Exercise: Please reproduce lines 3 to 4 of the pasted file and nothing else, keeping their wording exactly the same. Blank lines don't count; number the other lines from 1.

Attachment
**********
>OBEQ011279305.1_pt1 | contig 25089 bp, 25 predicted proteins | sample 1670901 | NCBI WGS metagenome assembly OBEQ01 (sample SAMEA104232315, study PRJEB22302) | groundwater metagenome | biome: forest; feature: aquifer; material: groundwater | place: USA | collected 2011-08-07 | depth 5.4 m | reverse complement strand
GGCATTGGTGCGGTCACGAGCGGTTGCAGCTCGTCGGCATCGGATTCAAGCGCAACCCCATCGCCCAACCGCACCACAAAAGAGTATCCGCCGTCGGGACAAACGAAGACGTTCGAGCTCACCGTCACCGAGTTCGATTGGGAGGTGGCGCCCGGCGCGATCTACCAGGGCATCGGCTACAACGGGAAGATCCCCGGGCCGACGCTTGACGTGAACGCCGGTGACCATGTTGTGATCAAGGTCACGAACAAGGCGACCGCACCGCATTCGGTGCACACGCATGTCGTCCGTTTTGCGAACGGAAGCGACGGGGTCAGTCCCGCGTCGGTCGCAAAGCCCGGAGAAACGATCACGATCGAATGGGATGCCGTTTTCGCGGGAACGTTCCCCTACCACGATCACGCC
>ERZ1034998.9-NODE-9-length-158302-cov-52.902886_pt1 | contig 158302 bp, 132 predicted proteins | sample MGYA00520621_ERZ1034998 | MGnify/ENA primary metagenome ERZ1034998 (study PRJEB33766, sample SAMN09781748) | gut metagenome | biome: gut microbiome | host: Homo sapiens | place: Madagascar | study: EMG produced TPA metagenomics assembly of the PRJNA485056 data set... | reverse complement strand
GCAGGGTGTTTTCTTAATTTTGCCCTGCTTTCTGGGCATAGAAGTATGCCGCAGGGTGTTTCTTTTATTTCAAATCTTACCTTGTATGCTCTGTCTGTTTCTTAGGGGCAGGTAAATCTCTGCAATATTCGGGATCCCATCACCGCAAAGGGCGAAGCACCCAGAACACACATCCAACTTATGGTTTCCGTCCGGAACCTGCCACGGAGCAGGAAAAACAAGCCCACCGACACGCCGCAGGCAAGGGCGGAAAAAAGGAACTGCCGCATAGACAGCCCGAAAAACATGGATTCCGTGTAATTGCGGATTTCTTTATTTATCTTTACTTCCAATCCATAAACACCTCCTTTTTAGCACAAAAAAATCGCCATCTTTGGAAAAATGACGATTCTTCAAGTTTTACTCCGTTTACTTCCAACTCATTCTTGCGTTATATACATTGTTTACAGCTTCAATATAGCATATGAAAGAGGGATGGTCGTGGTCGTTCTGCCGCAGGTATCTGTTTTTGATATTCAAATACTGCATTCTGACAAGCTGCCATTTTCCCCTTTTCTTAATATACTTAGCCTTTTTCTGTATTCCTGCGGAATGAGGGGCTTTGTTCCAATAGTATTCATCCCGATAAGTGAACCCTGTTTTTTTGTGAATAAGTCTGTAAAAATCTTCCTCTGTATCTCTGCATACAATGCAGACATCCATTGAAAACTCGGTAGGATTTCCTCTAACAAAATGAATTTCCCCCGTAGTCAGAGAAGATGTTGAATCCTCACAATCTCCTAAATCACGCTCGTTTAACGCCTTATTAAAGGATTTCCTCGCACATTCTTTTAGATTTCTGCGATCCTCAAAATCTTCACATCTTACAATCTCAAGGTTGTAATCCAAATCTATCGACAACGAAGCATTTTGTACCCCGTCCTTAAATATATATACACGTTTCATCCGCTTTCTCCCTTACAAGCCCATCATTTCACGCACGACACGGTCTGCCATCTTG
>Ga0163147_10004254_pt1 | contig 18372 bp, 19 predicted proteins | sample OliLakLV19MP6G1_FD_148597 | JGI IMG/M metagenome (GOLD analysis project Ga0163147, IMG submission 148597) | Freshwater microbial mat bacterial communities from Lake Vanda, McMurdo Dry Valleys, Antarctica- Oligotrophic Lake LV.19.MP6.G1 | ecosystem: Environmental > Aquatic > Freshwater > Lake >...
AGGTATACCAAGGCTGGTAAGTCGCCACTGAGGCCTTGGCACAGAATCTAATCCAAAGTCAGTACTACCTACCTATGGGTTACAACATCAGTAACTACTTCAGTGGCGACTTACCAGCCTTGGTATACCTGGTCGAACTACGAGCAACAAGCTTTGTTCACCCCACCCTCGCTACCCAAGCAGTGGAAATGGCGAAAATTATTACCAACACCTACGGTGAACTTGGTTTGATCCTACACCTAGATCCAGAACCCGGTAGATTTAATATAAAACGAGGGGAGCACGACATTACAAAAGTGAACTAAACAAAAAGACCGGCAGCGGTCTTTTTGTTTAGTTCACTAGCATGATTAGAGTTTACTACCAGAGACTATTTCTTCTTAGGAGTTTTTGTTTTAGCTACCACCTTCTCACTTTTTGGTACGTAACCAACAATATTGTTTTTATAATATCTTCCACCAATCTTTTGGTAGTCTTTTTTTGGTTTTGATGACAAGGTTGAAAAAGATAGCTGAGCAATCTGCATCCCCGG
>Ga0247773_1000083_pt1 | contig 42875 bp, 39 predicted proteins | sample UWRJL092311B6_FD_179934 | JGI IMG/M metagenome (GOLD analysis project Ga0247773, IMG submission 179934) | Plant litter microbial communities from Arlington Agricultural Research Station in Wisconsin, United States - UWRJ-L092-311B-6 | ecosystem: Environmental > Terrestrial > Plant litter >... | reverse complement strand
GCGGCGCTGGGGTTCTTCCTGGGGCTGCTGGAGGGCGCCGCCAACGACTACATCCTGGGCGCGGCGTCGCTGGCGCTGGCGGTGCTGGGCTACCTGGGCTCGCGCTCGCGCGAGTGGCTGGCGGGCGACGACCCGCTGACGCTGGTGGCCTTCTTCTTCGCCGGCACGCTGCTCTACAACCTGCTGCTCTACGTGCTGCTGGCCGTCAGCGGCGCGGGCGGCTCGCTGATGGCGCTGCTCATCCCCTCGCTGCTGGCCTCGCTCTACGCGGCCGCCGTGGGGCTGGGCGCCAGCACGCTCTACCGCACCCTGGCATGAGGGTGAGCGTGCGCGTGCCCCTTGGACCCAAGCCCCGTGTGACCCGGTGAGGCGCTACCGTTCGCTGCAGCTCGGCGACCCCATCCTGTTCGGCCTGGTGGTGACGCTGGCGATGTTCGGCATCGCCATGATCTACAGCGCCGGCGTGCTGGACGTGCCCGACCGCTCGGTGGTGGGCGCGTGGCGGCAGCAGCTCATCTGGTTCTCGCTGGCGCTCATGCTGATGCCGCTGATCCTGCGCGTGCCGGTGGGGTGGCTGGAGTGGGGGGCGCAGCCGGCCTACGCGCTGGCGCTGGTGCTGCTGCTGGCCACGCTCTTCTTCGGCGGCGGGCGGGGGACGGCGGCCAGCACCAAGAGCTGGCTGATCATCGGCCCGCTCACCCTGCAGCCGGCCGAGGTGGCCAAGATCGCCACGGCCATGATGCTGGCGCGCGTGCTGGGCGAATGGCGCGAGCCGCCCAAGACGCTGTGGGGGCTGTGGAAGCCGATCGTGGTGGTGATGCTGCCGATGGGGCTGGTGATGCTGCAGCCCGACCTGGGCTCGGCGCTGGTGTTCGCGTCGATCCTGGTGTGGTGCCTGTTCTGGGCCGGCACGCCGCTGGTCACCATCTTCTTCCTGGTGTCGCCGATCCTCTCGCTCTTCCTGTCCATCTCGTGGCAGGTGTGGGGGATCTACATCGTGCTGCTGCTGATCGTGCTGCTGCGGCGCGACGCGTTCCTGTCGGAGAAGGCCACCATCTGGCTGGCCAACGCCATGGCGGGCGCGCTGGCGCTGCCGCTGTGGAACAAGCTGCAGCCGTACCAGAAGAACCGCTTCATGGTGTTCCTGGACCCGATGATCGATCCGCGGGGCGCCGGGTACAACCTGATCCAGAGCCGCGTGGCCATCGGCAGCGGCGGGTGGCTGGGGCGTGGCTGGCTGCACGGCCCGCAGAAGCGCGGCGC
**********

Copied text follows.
>ERZ1034998.9-NODE-9-length-158302-cov-52.902886_pt1 | contig 158302 bp, 132 predicted proteins | sample MGYA00520621_ERZ1034998 | MGnify/ENA primary metagenome ERZ1034998 (study PRJEB33766, sample SAMN09781748) | gut metagenome | biome: gut microbiome | host: Homo sapiens | place: Madagascar | study: EMG produced TPA metagenomics assembly of the PRJNA485056 data set... | reverse complement strand
GCAGGGTGTTTTCTTAATTTTGCCCTGCTTTCTGGGCATAGAAGTATGCCGCAGGGTGTTTCTTTTATTTCAAATCTTACCTTGTATGCTCTGTCTGTTTCTTAGGGGCAGGTAAATCTCTGCAATATTCGGGATCCCATCACCGCAAAGGGCGAAGCACCCAGAACACACATCCAACTTATGGTTTCCGTCCGGAACCTGCCACGGAGCAGGAAAAACAAGCCCACCGACACGCCGCAGGCAAGGGCGGAAAAAAGGAACTGCCGCATAGACAGCCCGAAAAACATGGATTCCGTGTAATTGCGGATTTCTTTATTTATCTTTACTTCCAATCCATAAACACCTCCTTTTTAGCACAAAAAAATCGCCATCTTTGGAAAAATGACGATTCTTCAAGTTTTACTCCGTTTACTTCCAACTCATTCTTGCGTTATATACATTGTTTACAGCTTCAATATAGCATATGAAAGAGGGATGGTCGTGGTCGTTCTGCCGCAGGTATCTGTTTTTGATATTCAAATACTGCATTCTGACAAGCTGCCATTTTCCCCTTTTCTTAATATACTTAGCCTTTTTCTGTATTCCTGCGGAATGAGGGGCTTTGTTCCAATAGTATTCATCCCGATAAGTGAACCCTGTTTTTTTGTGAATAAGTCTGTAAAAATCTTCCTCTGTATCTCTGCATACAATGCAGACATCCATTGAAAACTCGGTAGGATTTCCTCTAACAAAATGAATTTCCCCCGTAGTCAGAGAAGATGTTGAATCCTCACAATCTCCTAAATCACGCTCGTTTAACGCCTTATTAAAGGATTTCCTCGCACATTCTTTTAGATTTCTGCGATCCTCAAAATCTTCACATCTTACAATCTCAAGGTTGTAATCCAAATCTATCGACAACGAAGCATTTTGTACCCCGTCCTTAAATATATATACACGTTTCATCCGCTTTCTCCCTTACAAGCCCATCATTTCACGCACGACACGGTCTGCCATCTTG